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From Craig L Russell <Craig.Russ...@Sun.COM>
Subject Re: Minutes: JDO TCK Conference Call Friday, Dec 2, 9 am PST
Date Mon, 05 Dec 2005 17:34:26 GMT
Hi Michael,

Thanks for your analysis. More comments below.

On Dec 5, 2005, at 4:55 AM, Michael Watzek wrote:

> Hi Andy,
>
>>> Inheritance mapping 2 fails. JPOX doesn't
>>> support it, and the mapping isn't consistent. This needs a few
>>> things: UNION join strategy plus generating a sequence used in
>>> multiple tables. JDO-167
>>>
>>> Inheritance 3 fails. Optimization of inheritance 1 where there is no
>>> table for abstract classes. JPOX doesn't support it. AI Craig:
>>> discuss this mapping with expert group. It might be an optional  
>>> feature.
>> To be specific, JPOX doesn't currently support a 1-N relation with  
>> the element using subclass-table. This doesn't mean that work  
>> hasn't been done to take the implementation of this so far, but  
>> the end result so far is that the support is not complete. One  
>> issue I would have is how a join-table relation like this should  
>> be represented in the datastore (the join table structure). What I  
>> am planning to do is handle it like how we handle collections of  
>> interfaces. With this the join table has a FK column for each  
>> possible implementation. So in the case of a 1-N relation with an  
>> element using subclass-table, and having 2 subclasses then the  
>> join table would be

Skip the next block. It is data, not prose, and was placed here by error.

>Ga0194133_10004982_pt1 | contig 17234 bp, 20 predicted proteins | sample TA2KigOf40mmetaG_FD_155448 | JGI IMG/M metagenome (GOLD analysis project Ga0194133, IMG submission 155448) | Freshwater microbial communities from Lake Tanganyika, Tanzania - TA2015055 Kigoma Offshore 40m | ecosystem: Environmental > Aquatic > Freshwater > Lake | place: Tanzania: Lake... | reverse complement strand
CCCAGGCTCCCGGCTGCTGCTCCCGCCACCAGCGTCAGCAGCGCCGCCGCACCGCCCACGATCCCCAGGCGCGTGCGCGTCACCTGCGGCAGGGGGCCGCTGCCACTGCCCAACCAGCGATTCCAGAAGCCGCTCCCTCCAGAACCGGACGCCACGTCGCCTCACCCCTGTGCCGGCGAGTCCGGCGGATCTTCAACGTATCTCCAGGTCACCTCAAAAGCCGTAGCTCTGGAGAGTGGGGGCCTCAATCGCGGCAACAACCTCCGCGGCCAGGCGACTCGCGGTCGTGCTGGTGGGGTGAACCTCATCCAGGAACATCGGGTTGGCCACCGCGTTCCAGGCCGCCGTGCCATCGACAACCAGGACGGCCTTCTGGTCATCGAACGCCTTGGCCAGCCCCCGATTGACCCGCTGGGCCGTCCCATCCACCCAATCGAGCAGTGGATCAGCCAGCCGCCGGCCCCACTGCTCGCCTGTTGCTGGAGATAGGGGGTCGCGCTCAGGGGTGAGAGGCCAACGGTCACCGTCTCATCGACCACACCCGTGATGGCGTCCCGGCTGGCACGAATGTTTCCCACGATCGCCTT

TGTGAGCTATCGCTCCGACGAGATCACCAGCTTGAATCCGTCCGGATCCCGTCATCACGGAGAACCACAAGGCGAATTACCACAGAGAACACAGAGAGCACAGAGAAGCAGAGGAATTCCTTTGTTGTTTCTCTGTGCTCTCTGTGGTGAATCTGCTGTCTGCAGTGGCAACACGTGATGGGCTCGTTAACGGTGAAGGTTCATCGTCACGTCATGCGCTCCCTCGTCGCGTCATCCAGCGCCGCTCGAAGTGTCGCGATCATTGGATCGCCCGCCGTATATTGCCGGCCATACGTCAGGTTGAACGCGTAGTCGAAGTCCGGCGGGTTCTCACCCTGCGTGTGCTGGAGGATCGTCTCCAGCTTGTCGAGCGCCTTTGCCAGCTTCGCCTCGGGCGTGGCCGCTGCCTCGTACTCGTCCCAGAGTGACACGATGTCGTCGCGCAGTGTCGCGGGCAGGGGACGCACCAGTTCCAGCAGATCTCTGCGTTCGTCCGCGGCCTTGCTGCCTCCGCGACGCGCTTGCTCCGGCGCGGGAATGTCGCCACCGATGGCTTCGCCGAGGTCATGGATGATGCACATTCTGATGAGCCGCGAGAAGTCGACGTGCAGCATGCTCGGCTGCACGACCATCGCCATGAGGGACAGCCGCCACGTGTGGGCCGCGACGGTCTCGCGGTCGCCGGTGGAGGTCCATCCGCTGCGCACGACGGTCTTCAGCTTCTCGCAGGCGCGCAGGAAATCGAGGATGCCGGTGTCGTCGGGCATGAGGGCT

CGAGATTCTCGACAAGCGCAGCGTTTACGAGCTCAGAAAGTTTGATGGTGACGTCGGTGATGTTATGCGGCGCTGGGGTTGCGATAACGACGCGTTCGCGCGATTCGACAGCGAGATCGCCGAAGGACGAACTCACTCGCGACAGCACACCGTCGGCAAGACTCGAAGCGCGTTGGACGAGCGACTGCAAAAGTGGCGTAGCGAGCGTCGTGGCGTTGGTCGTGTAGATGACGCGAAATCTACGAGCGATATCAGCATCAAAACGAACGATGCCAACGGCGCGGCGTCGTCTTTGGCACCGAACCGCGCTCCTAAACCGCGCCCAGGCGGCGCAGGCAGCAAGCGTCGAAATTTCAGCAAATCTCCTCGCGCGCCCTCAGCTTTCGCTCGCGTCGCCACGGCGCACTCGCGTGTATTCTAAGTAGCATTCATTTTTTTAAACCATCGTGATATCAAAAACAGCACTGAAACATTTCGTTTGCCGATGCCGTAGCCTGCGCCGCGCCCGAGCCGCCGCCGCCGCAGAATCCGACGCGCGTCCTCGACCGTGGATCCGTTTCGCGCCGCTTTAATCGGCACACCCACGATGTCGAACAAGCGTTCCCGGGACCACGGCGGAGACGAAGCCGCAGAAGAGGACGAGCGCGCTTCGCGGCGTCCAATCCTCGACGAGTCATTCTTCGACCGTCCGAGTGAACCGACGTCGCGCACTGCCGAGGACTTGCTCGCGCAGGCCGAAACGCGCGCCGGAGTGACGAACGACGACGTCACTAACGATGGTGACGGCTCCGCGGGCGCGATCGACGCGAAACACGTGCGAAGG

>> OWNER_ID  (FK back to owner table)
>> SUBCLASS_1_ID   (FK to SUBCLASS_1 table)
>> SUBCLASS_2_ID   (FK to SUBCLASS_2 table)
>> ORDER_ID   (part of the PK)
>> with the SUBCLASS_1_ID, SUBCLASS_2_ID being populated if the  
>> element is of that type. I see nothing in the JDO2 spec to say  
>> that this has to be the way that it is represented, so it becomes  
>> the choice of the JDO implementation.

It is true that there is nothing in the spec regarding how these two  
kinds of mappings are implemented. In the joined subclass it's clear  
that a foreign key might be used, but in the two failing cases here,  
there is no foreign key possible since the subclasses are mapped to  
independent tables (there is no common relationship among the tables,  
even though the key values are unique).

So I'm thinking that even if we do have an optional feature to  
support this kind of mapping, there is not a standard mapping that  
will be required. Your idea of having a different FK for each  
possible subclass is interesting. But I think that a different  
reasonable mapping would have one column that has no FK constraint at  
all but matches the primary key value of two different subclass tables.

> I think, the intent of your [Andy's] proposal is to store the  
> runtime type of the relationship together with the foreign key  
> value in the database. You would replace a foreign key by a set of  
> foreign keys. The set size would equal the number of subclasses.  
> This would also apply to 1-1, 1-N relationhips not being contained